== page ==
“I am not here to convert anyone,” she said, a bit anxiously, after asking that I not take notes. “I am just here to help anyone who wants to find the truth.”

She did, however acknowledge that she had heard of presumptive Republican nominee Mitt Romney, who is an elder of the Mormon Church.

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Ever since the possibility of a Romney presidency entered the public consciousness, increased attention has focused on the Latter Day Saints.

Mormons, according to Au-Yeung, have “the fullness of truth” that other religions do not.

“Everything in the Bible is true,” she insists. “But the Bible does not contain the whole truth. Some people have taken things out.”

The whole truth is only to be found in the Book of Mormon, said Au-Yeung, extending the tome to her interlocutor. It was written some 600 years ago, she said, and revealed to Prophet Joseph Smith in the 1830s.

“We respect other religions and live in harmony with them,” she said tranquilly. “I hope you can feel the peace here at the Temple.”

But peace is a bit hard to come by in Salt Lake City. There are two kinds of people here, it seems: Mormons and those who poke fun at them, sometimes none too gently.

In Squatter’s Pub and Brewery, just a few blocks from the Temple, one can order a “Provo Girl” beer, named for the town that houses one of Mormondom’s great centers of learning, Brigham Young University. The bottle boasts a scantily-clad lass on the label, a la Germany’s “St. Pauli Girl” beers, mocking both the Mormon prohibition against alcohol and the chaste, modest image of Mormon women.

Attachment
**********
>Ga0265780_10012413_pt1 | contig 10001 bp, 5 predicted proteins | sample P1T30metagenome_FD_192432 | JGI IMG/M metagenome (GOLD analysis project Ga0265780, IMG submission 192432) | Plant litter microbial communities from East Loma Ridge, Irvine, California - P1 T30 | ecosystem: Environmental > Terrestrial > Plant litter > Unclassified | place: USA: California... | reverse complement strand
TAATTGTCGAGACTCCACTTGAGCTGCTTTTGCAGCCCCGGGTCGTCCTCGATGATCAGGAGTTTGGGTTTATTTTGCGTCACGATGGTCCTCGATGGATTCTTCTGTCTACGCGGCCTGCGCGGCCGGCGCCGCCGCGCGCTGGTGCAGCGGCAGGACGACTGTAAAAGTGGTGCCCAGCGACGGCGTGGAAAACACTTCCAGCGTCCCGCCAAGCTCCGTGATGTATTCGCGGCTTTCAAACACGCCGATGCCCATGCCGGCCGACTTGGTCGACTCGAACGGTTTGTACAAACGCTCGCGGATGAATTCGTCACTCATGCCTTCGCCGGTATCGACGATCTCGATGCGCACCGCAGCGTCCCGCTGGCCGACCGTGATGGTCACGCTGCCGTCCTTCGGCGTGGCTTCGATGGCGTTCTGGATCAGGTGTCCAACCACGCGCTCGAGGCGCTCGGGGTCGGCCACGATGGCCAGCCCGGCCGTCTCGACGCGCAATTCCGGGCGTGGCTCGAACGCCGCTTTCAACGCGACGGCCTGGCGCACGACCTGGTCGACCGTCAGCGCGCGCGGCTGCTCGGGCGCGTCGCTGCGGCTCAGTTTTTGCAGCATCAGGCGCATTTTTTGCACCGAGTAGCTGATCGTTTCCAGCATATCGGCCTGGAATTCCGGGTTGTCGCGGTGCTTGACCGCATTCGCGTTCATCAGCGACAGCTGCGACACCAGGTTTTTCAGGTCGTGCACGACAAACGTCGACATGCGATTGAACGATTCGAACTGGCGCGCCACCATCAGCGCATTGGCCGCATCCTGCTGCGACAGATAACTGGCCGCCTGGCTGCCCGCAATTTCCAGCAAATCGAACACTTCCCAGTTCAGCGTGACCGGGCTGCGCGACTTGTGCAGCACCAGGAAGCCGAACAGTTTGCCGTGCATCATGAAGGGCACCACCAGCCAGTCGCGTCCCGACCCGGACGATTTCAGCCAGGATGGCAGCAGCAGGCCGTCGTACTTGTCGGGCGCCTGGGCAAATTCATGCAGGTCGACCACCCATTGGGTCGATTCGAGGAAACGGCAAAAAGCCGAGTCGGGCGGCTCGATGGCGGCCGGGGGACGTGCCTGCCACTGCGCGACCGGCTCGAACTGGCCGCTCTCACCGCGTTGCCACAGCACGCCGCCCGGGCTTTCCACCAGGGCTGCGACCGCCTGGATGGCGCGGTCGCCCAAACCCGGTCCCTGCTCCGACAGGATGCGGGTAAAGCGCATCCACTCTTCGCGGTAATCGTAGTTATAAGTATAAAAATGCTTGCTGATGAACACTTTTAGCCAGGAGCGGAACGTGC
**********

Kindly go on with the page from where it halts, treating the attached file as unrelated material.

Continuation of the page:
Sadly, another signature brew was not on offer. Polygamy Porter, the waitress explained, is a seasonal draft, and was only available in bottles to go.

“It’s called Polygamy Porter’ because you always want more than one,” volunteered one aficionado.

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The Mormon principle of “plural matrimony” was officially banned by the Church in 1890, but the custom persists among splinter groups.

“There are probably 50,000 polygamous families here in Utah,” said Joseph Dimick, a retired state judge. “I’m sure you have met some, you just didn’t know it.”